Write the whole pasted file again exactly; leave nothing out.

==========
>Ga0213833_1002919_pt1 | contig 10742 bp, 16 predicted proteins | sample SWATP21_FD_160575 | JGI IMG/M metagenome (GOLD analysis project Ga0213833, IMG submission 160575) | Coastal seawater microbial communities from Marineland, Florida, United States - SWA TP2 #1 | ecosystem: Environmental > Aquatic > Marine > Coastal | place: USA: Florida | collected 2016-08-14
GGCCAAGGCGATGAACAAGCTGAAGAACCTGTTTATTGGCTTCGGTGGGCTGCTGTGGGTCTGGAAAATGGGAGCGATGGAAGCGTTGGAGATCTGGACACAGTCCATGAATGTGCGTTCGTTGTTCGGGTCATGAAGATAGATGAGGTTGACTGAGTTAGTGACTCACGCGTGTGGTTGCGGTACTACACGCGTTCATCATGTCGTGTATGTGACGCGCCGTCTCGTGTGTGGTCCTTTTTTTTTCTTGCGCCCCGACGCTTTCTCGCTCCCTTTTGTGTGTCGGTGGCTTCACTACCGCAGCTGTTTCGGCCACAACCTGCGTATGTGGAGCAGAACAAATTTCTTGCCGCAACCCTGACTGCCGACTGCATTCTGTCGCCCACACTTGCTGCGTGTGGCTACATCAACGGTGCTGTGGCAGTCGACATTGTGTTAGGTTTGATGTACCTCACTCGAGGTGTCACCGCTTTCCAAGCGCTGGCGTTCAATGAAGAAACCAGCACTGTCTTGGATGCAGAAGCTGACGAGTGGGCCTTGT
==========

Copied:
>Ga0213833_1002919_pt1 | contig 10742 bp, 16 predicted proteins | sample SWATP21_FD_160575 | JGI IMG/M metagenome (GOLD analysis project Ga0213833, IMG submission 160575) | Coastal seawater microbial communities from Marineland, Florida, United States - SWA TP2 #1 | ecosystem: Environmental > Aquatic > Marine > Coastal | place: USA: Florida | collected 2016-08-14
GGCCAAGGCGATGAACAAGCTGAAGAACCTGTTTATTGGCTTCGGTGGGCTGCTGTGGGTCTGGAAAATGGGAGCGATGGAAGCGTTGGAGATCTGGACACAGTCCATGAATGTGCGTTCGTTGTTCGGGTCATGAAGATAGATGAGGTTGACTGAGTTAGTGACTCACGCGTGTGGTTGCGGTACTACACGCGTTCATCATGTCGTGTATGTGACGCGCCGTCTCGTGTGTGGTCCTTTTTTTTTCTTGCGCCCCGACGCTTTCTCGCTCCCTTTTGTGTGTCGGTGGCTTCACTACCGCAGCTGTTTCGGCCACAACCTGCGTATGTGGAGCAGAACAAATTTCTTGCCGCAACCCTGACTGCCGACTGCATTCTGTCGCCCACACTTGCTGCGTGTGGCTACATCAACGGTGCTGTGGCAGTCGACATTGTGTTAGGTTTGATGTACCTCACTCGAGGTGTCACCGCTTTCCAAGCGCTGGCGTTCAATGAAGAAACCAGCACTGTCTTGGATGCAGAAGCTGACGAGTGGGCCTTGT